Research into the digestion mechanisms of milk and into the nutritional role of milk in a sustainable global food system has seen two Riddet Institute scientists from Massey University win top prizes in an inaugural International Dairy Federation award.

Riddet Institute Postdoctoral Fellow Dr Debashree Roy came second equal and Research Officer Dr Nick Smith was third in the Professor Pavel Jelen Early Career Scientist Prize.

Debashree’s entry titled, “Composition, structure, and dynamic digestion behaviour of milk from different species”, focused on how milk composition and structure impacts the release of nutrients at various stages of gastric digestion of different mammalian milks, such as cow, goat, and sheep milks.

“Milk is a uniquely designed nutritious food by nature and there is still so much to discover and learn from it,” she says.

Her research answered some questions about the digestion mechanisms of milk from different mammalian species during coagulation in the stomach, and how that influences the rates of delivery of proteins and fats during digestion in the body.

“The results obtained have important consequences for developing bio-inspired dairy products with improved digestion characteristics, for controlling the release of nutrients, and to meet the special dietary needs of consumers of all age groups.”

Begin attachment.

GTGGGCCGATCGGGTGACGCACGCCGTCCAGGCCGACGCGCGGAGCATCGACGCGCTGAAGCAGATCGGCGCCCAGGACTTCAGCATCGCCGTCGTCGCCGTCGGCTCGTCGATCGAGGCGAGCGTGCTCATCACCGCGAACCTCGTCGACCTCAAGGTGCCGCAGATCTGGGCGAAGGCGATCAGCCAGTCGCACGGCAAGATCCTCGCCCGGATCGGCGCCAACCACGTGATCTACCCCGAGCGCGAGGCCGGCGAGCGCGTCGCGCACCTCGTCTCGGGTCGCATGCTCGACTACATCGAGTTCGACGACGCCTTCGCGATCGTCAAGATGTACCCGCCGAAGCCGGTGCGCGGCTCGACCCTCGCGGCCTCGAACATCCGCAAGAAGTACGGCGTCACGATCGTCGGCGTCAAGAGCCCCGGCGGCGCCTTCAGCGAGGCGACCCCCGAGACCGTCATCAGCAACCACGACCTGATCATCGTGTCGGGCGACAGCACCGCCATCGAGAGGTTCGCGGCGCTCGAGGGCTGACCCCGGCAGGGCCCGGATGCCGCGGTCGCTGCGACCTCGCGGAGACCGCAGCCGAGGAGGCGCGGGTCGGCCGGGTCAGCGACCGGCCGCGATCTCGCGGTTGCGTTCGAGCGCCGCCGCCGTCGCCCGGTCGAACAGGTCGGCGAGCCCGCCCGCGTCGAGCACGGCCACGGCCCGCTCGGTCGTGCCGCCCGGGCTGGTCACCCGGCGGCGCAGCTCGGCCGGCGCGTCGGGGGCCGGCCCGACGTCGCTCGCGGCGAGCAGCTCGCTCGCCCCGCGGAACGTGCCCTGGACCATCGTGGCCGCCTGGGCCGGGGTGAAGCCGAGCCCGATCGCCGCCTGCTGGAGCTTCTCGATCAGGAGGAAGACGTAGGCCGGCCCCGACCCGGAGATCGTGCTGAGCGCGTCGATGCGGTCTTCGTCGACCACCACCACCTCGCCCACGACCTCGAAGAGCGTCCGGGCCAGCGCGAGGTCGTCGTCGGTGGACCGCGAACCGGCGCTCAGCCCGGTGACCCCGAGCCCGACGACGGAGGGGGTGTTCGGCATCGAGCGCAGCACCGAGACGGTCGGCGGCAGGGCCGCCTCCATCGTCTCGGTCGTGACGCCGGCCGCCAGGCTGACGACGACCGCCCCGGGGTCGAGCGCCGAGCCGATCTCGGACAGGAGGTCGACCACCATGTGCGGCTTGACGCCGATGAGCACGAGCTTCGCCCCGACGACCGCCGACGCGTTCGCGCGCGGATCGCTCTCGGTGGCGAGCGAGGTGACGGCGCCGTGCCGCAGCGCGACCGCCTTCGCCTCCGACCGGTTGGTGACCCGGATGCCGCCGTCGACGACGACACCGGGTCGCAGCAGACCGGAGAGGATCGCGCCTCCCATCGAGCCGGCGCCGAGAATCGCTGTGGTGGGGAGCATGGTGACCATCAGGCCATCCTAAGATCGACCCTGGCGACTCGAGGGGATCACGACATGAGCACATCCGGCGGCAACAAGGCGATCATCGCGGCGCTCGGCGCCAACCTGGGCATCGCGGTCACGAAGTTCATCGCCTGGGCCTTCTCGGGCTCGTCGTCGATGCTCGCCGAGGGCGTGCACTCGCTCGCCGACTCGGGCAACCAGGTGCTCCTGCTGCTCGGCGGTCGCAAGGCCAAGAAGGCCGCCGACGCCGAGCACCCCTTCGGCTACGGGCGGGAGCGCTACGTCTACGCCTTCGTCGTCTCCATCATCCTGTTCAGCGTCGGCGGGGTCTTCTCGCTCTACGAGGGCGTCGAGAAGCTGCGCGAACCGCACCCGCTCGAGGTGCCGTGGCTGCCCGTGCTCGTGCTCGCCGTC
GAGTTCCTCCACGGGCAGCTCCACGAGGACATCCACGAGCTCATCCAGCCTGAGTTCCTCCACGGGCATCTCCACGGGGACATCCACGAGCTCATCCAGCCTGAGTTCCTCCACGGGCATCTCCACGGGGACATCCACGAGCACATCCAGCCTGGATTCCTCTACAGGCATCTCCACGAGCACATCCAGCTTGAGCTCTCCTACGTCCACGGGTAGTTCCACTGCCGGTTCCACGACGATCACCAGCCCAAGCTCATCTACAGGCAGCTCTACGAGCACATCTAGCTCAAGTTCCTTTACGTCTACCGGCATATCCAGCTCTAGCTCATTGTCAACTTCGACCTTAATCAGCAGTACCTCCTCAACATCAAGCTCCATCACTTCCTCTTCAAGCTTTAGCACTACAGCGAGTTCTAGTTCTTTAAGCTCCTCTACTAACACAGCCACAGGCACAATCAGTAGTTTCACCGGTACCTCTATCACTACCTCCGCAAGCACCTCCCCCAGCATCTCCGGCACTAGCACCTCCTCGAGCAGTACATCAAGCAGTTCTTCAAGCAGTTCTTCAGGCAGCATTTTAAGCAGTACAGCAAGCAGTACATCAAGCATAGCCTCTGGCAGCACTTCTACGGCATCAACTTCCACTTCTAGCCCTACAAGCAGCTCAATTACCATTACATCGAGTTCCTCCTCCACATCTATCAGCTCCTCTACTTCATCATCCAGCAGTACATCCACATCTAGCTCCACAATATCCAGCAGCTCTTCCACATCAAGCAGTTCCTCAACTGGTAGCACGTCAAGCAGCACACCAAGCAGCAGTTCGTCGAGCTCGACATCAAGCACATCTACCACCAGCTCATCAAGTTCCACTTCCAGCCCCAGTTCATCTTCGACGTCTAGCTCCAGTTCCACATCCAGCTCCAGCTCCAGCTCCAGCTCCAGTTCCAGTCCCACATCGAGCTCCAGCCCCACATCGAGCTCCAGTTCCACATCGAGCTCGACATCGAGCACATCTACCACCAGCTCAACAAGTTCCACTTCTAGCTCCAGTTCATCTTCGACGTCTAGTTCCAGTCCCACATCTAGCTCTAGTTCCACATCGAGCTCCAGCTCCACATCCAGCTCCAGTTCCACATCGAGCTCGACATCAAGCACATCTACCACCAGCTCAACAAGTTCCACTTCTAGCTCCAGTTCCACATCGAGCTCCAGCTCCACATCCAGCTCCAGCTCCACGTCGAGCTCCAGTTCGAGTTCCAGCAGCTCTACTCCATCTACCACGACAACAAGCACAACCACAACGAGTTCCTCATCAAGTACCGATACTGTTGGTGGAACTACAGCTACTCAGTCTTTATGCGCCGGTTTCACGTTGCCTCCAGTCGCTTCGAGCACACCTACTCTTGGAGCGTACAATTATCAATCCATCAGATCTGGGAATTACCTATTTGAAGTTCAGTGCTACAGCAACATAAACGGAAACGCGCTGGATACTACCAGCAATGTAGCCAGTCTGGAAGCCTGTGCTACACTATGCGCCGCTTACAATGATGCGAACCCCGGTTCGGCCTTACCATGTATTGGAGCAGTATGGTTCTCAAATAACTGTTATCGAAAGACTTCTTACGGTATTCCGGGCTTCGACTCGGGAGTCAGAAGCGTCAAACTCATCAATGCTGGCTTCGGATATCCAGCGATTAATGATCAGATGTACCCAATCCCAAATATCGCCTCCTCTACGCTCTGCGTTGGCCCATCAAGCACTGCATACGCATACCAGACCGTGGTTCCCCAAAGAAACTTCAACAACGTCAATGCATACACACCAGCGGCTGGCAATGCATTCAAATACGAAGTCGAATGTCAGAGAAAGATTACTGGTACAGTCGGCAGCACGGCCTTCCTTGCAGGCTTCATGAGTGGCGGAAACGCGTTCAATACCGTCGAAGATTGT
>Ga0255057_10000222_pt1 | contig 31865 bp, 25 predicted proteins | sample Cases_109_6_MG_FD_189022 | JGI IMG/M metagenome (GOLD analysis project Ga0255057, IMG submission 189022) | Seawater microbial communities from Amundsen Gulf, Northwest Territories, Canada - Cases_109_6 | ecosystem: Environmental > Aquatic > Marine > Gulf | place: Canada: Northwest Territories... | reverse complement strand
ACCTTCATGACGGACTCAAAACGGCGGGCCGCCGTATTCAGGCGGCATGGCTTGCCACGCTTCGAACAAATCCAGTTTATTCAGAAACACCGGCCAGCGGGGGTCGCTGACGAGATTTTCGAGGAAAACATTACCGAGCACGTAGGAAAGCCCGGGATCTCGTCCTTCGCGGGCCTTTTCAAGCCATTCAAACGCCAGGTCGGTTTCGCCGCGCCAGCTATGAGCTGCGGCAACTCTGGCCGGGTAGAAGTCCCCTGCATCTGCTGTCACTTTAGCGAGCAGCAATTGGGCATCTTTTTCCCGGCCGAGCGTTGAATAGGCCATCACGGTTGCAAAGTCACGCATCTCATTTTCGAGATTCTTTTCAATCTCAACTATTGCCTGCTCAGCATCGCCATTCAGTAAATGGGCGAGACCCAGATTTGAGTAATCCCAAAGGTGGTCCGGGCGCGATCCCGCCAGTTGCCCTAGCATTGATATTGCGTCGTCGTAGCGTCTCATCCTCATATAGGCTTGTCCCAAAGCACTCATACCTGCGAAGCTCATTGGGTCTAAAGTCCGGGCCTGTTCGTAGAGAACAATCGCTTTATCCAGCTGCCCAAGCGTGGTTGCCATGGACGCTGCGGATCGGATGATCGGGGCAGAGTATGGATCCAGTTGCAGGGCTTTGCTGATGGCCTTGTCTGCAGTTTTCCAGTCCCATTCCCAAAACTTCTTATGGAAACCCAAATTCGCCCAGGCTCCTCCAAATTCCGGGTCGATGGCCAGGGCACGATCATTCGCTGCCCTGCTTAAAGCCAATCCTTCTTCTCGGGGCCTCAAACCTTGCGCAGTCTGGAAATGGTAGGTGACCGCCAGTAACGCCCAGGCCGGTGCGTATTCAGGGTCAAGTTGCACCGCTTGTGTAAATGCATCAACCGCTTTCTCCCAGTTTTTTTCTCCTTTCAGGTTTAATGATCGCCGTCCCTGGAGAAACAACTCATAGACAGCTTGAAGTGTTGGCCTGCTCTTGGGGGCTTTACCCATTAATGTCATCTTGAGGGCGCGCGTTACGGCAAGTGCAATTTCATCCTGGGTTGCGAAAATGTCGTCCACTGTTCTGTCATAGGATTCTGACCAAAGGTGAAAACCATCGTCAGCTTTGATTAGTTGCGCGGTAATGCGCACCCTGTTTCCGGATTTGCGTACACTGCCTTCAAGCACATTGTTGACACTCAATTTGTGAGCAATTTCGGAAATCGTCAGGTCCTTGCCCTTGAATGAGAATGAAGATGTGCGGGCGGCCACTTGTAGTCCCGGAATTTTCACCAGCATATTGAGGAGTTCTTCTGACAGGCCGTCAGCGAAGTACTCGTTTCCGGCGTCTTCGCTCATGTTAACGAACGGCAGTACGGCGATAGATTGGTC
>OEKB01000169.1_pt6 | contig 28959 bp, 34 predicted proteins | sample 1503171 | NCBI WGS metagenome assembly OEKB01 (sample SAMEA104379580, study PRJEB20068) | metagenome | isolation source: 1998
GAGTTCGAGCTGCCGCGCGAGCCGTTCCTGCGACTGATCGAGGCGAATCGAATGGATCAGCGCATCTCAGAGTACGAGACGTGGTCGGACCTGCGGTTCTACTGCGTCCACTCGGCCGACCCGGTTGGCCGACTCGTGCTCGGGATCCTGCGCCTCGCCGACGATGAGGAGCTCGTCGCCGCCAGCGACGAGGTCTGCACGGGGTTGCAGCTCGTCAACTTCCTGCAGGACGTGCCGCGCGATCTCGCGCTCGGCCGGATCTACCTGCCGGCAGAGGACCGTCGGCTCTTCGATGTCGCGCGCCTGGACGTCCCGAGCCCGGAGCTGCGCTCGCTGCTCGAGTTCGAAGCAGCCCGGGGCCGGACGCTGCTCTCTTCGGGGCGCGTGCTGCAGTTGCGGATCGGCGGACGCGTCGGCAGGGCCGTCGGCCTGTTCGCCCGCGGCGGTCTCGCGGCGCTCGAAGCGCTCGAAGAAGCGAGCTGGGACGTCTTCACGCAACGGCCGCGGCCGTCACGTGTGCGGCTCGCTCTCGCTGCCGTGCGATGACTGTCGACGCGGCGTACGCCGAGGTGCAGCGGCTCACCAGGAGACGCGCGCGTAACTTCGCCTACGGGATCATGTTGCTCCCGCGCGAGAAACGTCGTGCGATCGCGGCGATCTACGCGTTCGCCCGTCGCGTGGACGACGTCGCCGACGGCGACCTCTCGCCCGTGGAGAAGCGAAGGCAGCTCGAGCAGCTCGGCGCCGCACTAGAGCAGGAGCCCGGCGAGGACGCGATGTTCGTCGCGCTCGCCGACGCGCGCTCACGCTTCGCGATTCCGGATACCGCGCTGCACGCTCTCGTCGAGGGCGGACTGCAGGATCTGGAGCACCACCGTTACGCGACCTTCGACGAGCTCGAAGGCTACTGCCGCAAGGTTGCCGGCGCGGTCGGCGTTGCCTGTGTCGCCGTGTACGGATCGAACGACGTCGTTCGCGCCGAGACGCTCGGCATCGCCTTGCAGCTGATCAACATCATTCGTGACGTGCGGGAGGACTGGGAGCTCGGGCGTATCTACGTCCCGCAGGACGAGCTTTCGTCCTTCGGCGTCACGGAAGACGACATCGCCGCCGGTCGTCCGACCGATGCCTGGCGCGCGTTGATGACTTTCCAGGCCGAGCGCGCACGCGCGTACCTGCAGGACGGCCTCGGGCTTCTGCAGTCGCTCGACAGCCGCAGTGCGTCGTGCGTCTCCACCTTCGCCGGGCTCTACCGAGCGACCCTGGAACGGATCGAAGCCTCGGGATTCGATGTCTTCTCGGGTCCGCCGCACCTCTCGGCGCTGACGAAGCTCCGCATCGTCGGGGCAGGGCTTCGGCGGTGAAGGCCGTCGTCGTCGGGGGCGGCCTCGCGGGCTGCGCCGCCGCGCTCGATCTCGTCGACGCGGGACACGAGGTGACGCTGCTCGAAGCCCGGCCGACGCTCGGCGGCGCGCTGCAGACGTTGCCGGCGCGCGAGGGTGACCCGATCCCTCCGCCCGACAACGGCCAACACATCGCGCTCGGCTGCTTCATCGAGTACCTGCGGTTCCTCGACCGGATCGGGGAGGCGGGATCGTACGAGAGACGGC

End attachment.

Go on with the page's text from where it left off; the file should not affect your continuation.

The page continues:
Nick is working on the Sustainable Nutrition Initiative. His entry on “Understanding dairy’s contribution to a sustainable food system” used a data science and modelling approach to unpick the quantity of food nutrients that come from dairy in the current food system. Nick has been involved in the development of the DELTA Model®, a global food system mass balance capable of calculating the nutrition available globally from the food system today, and under various future scenarios.

The contribution dairy makes to calcium intakes is significant, with dairy supplying 49% of global food calcium while also making large contributions to vitamins B2 and B12, and indispensable amino acids, Nick says.

“The nutrients provided by milk are currently of major importance to global nutrition. Any change to this status – either increasing or decreasing this contribution – must take the full nutritional consequences of this change into account, alongside the other considerations of sustainability.”

The IDF Professor Pavel Jelen Early Career Scientist Prize is named in honour of Professor Pavel (Paul) Jelen, a Czech-born scientist and educator who has spent his career based in Canada and the United States, practising dairy science and technology in his research pursuits, and encouraging, mentoring, and educating students and early-career scientists and technologists.